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Halloween: A Night for Spirits and High Spirits

06 October 2011

Take a photo tour of what Americans love about Halloween.

1. TITLE: Introduction

TEXT: Halloween — celebrated on October 31 — is one of the oldest holidays still observed in the Western world. Today, it is a day for fun. But ancient Celtic peoples believed it to be the most important day of the year. On Samhain, as it was known then, the souls of the dead were believed to be set free for one night to roam the earth.

Shown here is Hollywood Cemetery in Richmond, Virginia. It opened in 1849 and is the resting place for several U.S. presidents and many U.S. Civil War generals. Ghosts allegedly haunt the many mausoleums.

PHOTO: http://commons.wikimedia.org/wiki/File:Hollywood_Cemetery-9409.jpg

Credit: Wikimedia Commons/Mr. Johnson

Alt tag: Hollywood Cemetery, Richmond, Virginia (Wikimedia Commons/Mr. Johnson)

  1. TITLE: Halloween Evolves

TEXT: With the rise of Christianity, church leaders assimilated pagan holidays into Christian ones. Samhain celebrations were incorporated into the feasts of All Saints’ Day on November 1, which commemorates early Christian martyrs, and All Souls’ Day on November 2, when all the dead are remembered. The evening before All Saints’ Day was known as “All Hallows Eve” (“hallowed” means “sanctified” or “holy”), and it is from this title that Halloween derives its name.

Here, a schoolgirl in Louisiana dresses as Mother Teresa of Calcutta on November 1.

PHOTO: AP 061101031682

Credit: AP Images

Alt Tag: Girl in nun’s costume (AP Images)

3. TITLE: Costumes

TEXT: While not an official holiday, Halloween is much beloved by children and adults in the United States. In ancient times, masked Celts representing the souls of the dead tried to trick the wandering spirits by forming a parade to lead them out of the villages of the living. Today, Americans enjoy dressing up as witches, ghosts, goblins, politicians and movie characters each Halloween. According to some estimates, 40 percent of Americans wear costumes on Halloween; 12 percent even costume their pets!

PHOTO: AP 97103101665

Credit: AP Images

Alt Tag: Youths in Halloween costumes (AP Images)

4. TITLE: Candy

TEXT: Giving and receiving candy is an essential part of Halloween celebrations. More than 72 percent of Americans handed out candy for Halloween in 2010, according to the National Retail Federation. Candy corn, a sugary confection made to look like a corn kernel with bands of yellow, orange and white, has been popular in the United States since the 1880s and is most closely associated with Halloween.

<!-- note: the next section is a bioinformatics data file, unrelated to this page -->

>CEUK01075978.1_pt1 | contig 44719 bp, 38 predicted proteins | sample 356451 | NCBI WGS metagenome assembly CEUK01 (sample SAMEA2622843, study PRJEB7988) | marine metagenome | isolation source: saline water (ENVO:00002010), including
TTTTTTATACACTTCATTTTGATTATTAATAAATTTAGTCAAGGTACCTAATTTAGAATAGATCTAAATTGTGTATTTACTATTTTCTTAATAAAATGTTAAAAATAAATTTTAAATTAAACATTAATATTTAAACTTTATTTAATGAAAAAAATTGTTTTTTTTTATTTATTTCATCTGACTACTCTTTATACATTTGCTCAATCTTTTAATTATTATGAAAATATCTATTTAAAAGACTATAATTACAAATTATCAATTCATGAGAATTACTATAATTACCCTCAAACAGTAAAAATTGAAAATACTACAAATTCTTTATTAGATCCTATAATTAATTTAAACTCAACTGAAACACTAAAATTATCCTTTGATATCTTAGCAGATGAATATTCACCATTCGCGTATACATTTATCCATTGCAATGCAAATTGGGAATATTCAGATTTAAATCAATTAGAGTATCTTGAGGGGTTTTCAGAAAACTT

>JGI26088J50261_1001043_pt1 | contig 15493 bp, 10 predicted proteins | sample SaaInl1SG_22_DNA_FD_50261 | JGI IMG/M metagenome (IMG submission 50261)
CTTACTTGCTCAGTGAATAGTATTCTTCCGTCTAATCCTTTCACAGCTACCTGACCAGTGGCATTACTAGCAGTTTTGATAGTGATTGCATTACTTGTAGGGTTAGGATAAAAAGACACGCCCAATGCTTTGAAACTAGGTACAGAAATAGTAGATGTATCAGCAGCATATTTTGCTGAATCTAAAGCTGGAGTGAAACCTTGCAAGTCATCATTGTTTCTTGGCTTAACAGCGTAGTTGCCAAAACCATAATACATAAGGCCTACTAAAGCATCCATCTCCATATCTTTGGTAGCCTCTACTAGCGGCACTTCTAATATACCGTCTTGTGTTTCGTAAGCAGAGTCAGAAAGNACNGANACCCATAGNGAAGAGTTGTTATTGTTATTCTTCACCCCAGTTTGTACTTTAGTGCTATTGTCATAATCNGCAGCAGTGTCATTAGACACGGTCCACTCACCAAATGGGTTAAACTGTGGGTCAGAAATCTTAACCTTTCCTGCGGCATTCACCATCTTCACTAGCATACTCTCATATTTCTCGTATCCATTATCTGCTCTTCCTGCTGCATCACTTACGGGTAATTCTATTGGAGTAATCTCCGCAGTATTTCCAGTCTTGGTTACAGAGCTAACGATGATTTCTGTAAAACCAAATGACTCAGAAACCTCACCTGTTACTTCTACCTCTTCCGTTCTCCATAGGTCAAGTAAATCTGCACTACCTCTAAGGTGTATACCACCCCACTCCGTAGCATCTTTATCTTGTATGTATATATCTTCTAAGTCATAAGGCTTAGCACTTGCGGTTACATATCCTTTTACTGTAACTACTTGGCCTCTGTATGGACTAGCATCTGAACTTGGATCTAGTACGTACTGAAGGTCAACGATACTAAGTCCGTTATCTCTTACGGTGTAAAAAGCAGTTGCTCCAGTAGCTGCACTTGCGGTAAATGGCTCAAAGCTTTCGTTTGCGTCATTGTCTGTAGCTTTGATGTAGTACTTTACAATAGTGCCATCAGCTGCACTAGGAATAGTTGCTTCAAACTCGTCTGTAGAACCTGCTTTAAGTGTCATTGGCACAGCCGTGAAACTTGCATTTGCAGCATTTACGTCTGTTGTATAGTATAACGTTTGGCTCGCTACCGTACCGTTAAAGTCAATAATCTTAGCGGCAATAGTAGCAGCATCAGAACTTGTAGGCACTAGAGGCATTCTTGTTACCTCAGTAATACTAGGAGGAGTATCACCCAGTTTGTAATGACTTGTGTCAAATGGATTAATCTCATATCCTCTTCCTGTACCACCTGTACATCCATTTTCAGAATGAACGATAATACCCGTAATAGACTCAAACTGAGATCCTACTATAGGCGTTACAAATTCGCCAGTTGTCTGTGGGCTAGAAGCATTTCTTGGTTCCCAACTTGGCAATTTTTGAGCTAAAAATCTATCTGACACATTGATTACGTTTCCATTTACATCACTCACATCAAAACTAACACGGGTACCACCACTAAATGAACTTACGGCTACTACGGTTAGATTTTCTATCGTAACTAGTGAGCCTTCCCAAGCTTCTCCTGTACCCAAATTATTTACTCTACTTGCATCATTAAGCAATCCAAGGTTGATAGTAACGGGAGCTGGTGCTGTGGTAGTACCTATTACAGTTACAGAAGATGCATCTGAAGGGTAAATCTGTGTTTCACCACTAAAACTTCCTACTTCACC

PHOTO: http://commons.wikimedia.org/wiki/File:Candy-Corn.jpg

Credit: Wikimedia Commons

Alt tag: Candy corn (Wikimedia Commons)

5. TITLE: Trick-or-Treating

TEXT: Halloween gives children the opportunity to collect lots of candy from their neighbors. Going from house to house, the children call “Trick or treat!” — mostly a good-natured threat to play some sort of trick if they are not given a candy treat. The custom descends from “souling,” when the earliest Christians offered little pastries and breads to the poor, who, in exchange, would pray for the souls of departed family members.

PHOTO: AP 041028020000

Credit: AP Images

Alt Tag: Child in Halloween costume (AP Images)

6. TITLE: Helping the Poor

TEXT:  “Help the poor!” is an alternative call to “Trick or treat!” during Halloween house-to-house visits. And many youth actually do help the poor by forgoing candy in favor of collecting money for the United Nations Children’s Fund. American children have collected nearly $164 million this way, with the proceeds funding education, immunization and other programs in the developing world.

PHOTO: AP 071025036758

Credit: AP Images

Alt tag: Child in Halloween costume (AP Images)

7. TITLE: Carving Pumpkins

TEXT: Jack-o’-lanterns recall an Irish legend about a man who tried to outwit the devil and was condemned to wander the earth for eternity using as a lantern a lighted ember in a carved turnip. Today, Americans delight in carving pumpkins into fantastical faces, and there are even competitions showcasing this unusual art form.

Here, a “pumpkin artist” uses a Dremel rotary tool to achieve a high level of detail in a jack-o’-lantern.

PHOTO: AP 080926038284

Credit: AP Images

Alt tag: Jack-o’-lantern (AP Images)

(This is a product of the Bureau of International Information Programs, U.S. Department of State. Web site: http://iipdigital.usembassy.gov/iipdigital-en/index.html)